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If Hong Kong Isn’t A Housing Bubble, Then Nothing Is

Hong Kong. More expensive than New York. More expensive than London and Paris. When it comes to location, no place on Earth beats this city. But at the rate prices are rising, Hong Kong is the biggest housing bubble market around.
Housing prices rose an average of 4.3% around the world in 2012, all of it in the emerging markets. But where housing rose most is on a tiny peninsula in southeast China. Hong Kong. It’s housing prices, according to global real estate consultancy Knight Frank, rose a stellar 23.6% in 12 months.

Granted, many wealthy Chinese prefer to invest in hard assets than in the stock market or low yielding bonds. They turn to real estate. Demand is red hot. The government can’t seem to throw buckets of cold water on the market quick enough.

Hong Kong real estate prices cannot possibly be sustainable at these levels. Whether or not they decline by double digits anytime soon remains to be seen. Asia, and China in particular, is fast becoming the world’s biggest consumer market. It’s already the world’s trading hub. Lots of money floating around in that part of the world could sustain prices on the high side. But no one should expect prices to rise like this again. At these levels, if Hong Kong is not a housing bubble, then nothing is.

“Hong Kong, despite these price increases, is by far the most attractive real estate market in the entire region,” says John So, managing director and chief of Asian operations at Metropolitan Real Estate Equity Management. The firm has $2.5 billion under management in mostly China real estate. “The city is now the preeminent financial capital of Asia and investors will never be out of Hong Kong because of that reason. Even though we don’t think these prices are sustainable for housing, we are not leaving that market.”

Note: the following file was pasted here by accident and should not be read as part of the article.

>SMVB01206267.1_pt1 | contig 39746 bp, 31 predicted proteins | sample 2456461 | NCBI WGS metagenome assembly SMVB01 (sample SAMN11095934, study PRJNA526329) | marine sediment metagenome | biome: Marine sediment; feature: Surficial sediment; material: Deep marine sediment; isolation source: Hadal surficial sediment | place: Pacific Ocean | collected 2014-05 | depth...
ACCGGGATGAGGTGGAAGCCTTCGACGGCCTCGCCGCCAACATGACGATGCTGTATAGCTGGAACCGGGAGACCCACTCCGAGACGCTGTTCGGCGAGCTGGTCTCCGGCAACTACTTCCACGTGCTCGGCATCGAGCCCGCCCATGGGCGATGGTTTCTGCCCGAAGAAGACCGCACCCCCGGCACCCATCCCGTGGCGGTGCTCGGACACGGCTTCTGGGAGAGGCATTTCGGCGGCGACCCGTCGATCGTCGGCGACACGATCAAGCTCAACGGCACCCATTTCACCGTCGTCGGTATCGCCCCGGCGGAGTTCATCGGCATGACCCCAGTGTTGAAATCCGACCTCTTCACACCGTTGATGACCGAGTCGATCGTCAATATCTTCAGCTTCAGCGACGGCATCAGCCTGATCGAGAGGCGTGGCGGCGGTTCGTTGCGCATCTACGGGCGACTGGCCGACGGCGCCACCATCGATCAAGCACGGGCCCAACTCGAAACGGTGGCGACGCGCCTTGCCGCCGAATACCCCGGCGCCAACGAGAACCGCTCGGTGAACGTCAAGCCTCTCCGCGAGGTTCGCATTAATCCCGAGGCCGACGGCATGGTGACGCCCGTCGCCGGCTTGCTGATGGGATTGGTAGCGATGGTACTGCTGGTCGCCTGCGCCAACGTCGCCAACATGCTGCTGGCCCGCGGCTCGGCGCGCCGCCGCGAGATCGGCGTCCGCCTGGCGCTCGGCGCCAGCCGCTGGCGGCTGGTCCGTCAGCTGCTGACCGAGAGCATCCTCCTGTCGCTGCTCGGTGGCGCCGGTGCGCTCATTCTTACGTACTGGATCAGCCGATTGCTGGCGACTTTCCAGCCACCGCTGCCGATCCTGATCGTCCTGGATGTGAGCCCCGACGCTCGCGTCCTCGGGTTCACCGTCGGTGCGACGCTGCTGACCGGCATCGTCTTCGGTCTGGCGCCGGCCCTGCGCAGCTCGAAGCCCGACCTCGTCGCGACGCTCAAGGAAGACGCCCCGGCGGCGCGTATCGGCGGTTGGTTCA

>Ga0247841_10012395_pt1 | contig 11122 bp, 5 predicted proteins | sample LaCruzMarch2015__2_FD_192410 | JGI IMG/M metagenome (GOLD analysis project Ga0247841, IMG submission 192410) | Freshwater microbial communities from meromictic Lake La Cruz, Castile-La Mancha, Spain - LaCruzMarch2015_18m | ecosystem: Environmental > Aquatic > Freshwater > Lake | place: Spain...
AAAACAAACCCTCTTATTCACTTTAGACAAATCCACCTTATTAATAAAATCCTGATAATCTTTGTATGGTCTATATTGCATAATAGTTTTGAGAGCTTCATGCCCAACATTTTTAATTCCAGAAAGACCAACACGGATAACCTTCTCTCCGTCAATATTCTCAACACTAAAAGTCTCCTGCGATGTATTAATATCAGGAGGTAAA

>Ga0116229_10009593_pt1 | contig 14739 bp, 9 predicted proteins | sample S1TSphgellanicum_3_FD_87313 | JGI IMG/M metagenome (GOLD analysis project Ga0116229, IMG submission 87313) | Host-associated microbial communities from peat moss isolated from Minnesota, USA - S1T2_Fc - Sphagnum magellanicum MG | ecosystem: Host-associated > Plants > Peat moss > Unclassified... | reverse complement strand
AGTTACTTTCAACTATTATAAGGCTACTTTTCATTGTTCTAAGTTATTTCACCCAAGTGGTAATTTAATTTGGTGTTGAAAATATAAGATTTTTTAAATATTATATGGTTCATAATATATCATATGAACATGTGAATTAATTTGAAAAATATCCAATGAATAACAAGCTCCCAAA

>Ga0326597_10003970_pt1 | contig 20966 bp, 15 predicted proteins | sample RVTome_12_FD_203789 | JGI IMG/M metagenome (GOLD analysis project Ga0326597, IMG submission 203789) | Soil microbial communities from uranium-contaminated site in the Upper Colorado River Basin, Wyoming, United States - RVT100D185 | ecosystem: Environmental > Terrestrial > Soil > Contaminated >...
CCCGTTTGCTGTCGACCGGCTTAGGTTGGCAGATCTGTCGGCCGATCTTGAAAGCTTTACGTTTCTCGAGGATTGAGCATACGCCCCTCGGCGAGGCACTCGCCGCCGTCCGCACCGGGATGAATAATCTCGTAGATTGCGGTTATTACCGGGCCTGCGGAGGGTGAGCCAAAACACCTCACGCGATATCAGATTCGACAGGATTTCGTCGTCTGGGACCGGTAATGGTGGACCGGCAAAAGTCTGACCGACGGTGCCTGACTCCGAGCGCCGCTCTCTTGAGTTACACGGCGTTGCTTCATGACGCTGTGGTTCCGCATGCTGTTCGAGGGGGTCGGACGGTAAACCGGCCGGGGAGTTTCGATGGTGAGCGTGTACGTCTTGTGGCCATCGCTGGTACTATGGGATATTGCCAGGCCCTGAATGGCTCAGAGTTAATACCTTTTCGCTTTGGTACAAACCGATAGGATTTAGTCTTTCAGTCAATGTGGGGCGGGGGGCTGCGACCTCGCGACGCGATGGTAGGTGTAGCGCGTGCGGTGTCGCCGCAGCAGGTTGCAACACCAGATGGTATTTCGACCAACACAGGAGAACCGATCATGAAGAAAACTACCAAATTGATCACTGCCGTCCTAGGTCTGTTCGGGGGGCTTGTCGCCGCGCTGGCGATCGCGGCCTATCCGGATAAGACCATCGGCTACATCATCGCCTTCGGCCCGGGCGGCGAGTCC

Demand from mainland Chinese investors keen to get their slice of Hong Kong’s real estate boom, has surged. However, if the Hong Kong Government’s latest efforts to increase tax duties is a measure of their determination to cool price growth, then the market should expect a return to more muted growth in 2013, Knight Frank analyst said in their report published on March 13.

Properties worth below $2 million now incur a duty of 1.5%, while the rate for properties worth above $2 million has been doubled, to around 8.5% of the property’s value.

Hong Kong real estate prices have risen over 80% since the fall of Lehman Brothers in 2008, Knight Frank said.

When it comes to location, Hong Kong is the most location on Earth.
Last year, housing prices fell most in Europe, but continue to rise in other parts of the world, including in the United States. U.S. prices rose 7.3% between the fourth quarter of 2011 and the fourth quarter of 2012, putting at No. 12.

Of the 55 housing markets Knight Frank tracked for this research, 20 saw prices fall in 2012, down from 25 in 2011. ”What is more telling perhaps is the fact that 19 of the 20 countries which experienced price falls in 2012 were located in Europe,” said Kate Everett Allan, international residential analyst at Knight Frank.

The Knight Frank Global House Price Index established in 2006 is a way for investors and developers to monitor and compare the performance of mainstream residential markets across the world. The index is compiled on a quarterly basis using official government statistics or central bank data where available.

Forbes 29/03/2013